For better understanding burden of various meters is mentioned in table 1.

So if you are using an analog meter with 2 m cable then the total burden on CT will be 1VA+ 2VA= 3VA.

Burden for Protection class CT will be similar to Metering type only instead of meters the burden will be of individual relays. Burden of Protection class CT = “Total VA burden of cables connecting CT to relay + Total VA of Individual Relays”.

Burden of various Relays or protective system is mentioned in table 2

Effect Of Burden on CT Accuracy and ISF
For any CT, Instrument Security Factor(ISF) is nothing but the ratio of Maximum limited Primary current to rated Primary Current.

Basically, the ISF is used to protect the load connected in the secondary side of the metering CT i.e meters etc. The core of CT will get saturated at higher current i.e 5 to 10 times(depends on ISF) higher than the rated primary current.

If ISF of a 100/5 CT is 5 then at 500A CT will provide equivalent 25A in the secondary side but once the current cross beyond that i.e 600A or 1000A the core will get saturated and the meter will get protected.

If CT Burden is chosen much higher than required, then the CT accuracy deceases for less than 100 per cent load and increases for more than 120 per cent of load or we can say the accuracy of CT get out of phase and also the ISF of CT gets an increase (refer to table 3&4). Designing CT for higher burden increases the saturation characteristic of core causing the risk for the load connected in CT secondary and also lead to CT failure. If a CT with 10 VA design against the required Burden 2.5VA will lead to increase ISF by 4 times i.e if ISF for 10VA is claimed as 5 that means saturation Voltage will be 10Volts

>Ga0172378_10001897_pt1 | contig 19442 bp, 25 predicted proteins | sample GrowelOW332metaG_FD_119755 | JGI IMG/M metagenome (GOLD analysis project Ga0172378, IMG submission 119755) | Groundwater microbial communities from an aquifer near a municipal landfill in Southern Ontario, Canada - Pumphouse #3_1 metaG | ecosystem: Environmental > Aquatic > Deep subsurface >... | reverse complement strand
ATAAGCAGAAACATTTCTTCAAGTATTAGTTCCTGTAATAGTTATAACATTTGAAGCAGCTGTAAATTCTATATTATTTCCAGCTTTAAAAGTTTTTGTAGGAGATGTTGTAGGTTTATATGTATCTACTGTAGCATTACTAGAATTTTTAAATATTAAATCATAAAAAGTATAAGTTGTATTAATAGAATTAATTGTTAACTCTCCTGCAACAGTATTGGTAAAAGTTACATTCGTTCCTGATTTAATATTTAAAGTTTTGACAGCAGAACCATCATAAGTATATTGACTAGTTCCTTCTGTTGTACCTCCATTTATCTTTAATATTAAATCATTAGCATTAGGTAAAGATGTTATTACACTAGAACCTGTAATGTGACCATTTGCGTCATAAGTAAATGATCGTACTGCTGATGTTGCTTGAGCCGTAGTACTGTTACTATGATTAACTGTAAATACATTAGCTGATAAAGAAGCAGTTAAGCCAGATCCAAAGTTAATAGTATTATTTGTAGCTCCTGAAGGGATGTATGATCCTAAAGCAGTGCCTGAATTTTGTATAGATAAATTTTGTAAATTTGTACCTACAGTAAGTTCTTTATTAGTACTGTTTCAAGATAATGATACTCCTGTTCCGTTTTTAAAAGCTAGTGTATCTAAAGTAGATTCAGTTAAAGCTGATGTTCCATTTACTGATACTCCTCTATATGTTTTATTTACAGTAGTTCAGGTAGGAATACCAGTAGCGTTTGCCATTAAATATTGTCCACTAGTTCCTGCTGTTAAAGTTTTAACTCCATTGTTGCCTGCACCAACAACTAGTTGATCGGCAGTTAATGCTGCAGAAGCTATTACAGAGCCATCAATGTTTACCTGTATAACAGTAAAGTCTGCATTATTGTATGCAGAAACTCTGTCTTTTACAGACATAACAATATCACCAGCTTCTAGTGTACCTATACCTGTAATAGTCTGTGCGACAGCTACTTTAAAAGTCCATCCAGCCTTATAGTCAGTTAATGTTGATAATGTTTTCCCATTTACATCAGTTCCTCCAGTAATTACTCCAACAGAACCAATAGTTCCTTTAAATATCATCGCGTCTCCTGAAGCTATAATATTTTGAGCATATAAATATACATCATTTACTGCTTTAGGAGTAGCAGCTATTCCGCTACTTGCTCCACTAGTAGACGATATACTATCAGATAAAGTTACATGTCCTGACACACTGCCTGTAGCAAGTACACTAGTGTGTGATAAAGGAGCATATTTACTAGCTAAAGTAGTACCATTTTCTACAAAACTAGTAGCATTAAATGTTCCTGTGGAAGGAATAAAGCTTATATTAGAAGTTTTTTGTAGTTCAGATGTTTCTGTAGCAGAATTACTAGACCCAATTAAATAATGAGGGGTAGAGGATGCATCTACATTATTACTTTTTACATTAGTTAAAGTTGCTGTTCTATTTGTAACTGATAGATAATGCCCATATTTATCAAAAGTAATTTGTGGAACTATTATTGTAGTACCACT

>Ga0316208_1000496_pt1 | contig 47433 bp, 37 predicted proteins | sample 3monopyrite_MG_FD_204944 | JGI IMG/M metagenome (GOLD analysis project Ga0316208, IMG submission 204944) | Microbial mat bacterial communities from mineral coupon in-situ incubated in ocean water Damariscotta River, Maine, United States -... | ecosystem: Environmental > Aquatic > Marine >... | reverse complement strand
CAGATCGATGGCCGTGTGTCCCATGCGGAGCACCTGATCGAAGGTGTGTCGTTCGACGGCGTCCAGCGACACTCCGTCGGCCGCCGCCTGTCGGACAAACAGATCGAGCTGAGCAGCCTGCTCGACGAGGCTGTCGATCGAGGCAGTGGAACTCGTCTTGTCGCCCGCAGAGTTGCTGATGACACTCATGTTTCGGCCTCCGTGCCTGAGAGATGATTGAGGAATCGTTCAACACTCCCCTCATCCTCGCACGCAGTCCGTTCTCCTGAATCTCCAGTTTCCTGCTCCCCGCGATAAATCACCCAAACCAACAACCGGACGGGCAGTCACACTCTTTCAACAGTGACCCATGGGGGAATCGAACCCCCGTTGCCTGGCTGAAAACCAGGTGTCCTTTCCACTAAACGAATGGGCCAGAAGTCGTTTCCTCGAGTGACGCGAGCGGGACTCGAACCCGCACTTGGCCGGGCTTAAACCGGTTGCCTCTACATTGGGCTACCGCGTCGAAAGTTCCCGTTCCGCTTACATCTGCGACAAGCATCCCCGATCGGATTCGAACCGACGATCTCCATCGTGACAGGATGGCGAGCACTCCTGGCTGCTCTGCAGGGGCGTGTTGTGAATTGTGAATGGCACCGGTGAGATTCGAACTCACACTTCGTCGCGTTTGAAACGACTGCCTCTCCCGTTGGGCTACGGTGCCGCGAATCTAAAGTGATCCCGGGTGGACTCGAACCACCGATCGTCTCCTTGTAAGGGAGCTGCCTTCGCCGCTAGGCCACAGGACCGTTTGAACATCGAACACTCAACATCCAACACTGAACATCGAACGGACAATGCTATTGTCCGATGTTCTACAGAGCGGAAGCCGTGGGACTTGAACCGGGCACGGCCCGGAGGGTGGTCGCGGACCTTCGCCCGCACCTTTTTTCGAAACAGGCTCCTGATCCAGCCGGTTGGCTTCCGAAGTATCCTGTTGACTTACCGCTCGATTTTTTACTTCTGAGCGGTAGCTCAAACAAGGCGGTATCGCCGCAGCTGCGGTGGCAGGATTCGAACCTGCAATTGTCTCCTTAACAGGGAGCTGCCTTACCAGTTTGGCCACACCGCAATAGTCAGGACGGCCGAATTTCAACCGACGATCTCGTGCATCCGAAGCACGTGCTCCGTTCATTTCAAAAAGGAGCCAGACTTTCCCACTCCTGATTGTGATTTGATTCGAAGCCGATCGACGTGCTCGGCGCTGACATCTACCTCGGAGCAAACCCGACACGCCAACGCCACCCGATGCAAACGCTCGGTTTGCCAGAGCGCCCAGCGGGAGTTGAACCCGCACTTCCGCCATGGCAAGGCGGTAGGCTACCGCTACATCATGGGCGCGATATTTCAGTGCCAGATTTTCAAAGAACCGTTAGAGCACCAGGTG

( i.e “” )but if operated at 2.5VA then Saturation voltage will be 2.5Volts against 10Volts which leads the increase in ISF up to 20. So if high current flows then CT will provide 20 times secondary output current leading a meter or circuit connected on secondary to fail or get damaged it. Let’s check the accuracy of 100/5A CT 10VA class 1 tested at full rated burden 10VA and tested at rated burden of 2.5VA.

From the above Test it is clear that the CT design with a higher burden if used at a lower burden then that will leads to higher error in measurement even if CT is at 100 per cent of rated Primary Current and also that CT accuracy gets even better when operated at nearly rated Burden even at 50 per cent of rated primary current.

It is often seen that load on CT is majorly only Meters and Cable (max. It can be 10VA for metering CT), so we suggest that the rated Burden for the metering CT shall be a standard value and as close to the connected Burden as possible.

The Core thickness of CT depends on the VA. Therefore for higher VA and for smaller rating CT,core thickness will increase, which leads to difficulties in mounting of CT in respective applications.

– Rahul Pansare,
Product Manager Analog,
Rishabh Instruments Pvt. Ltd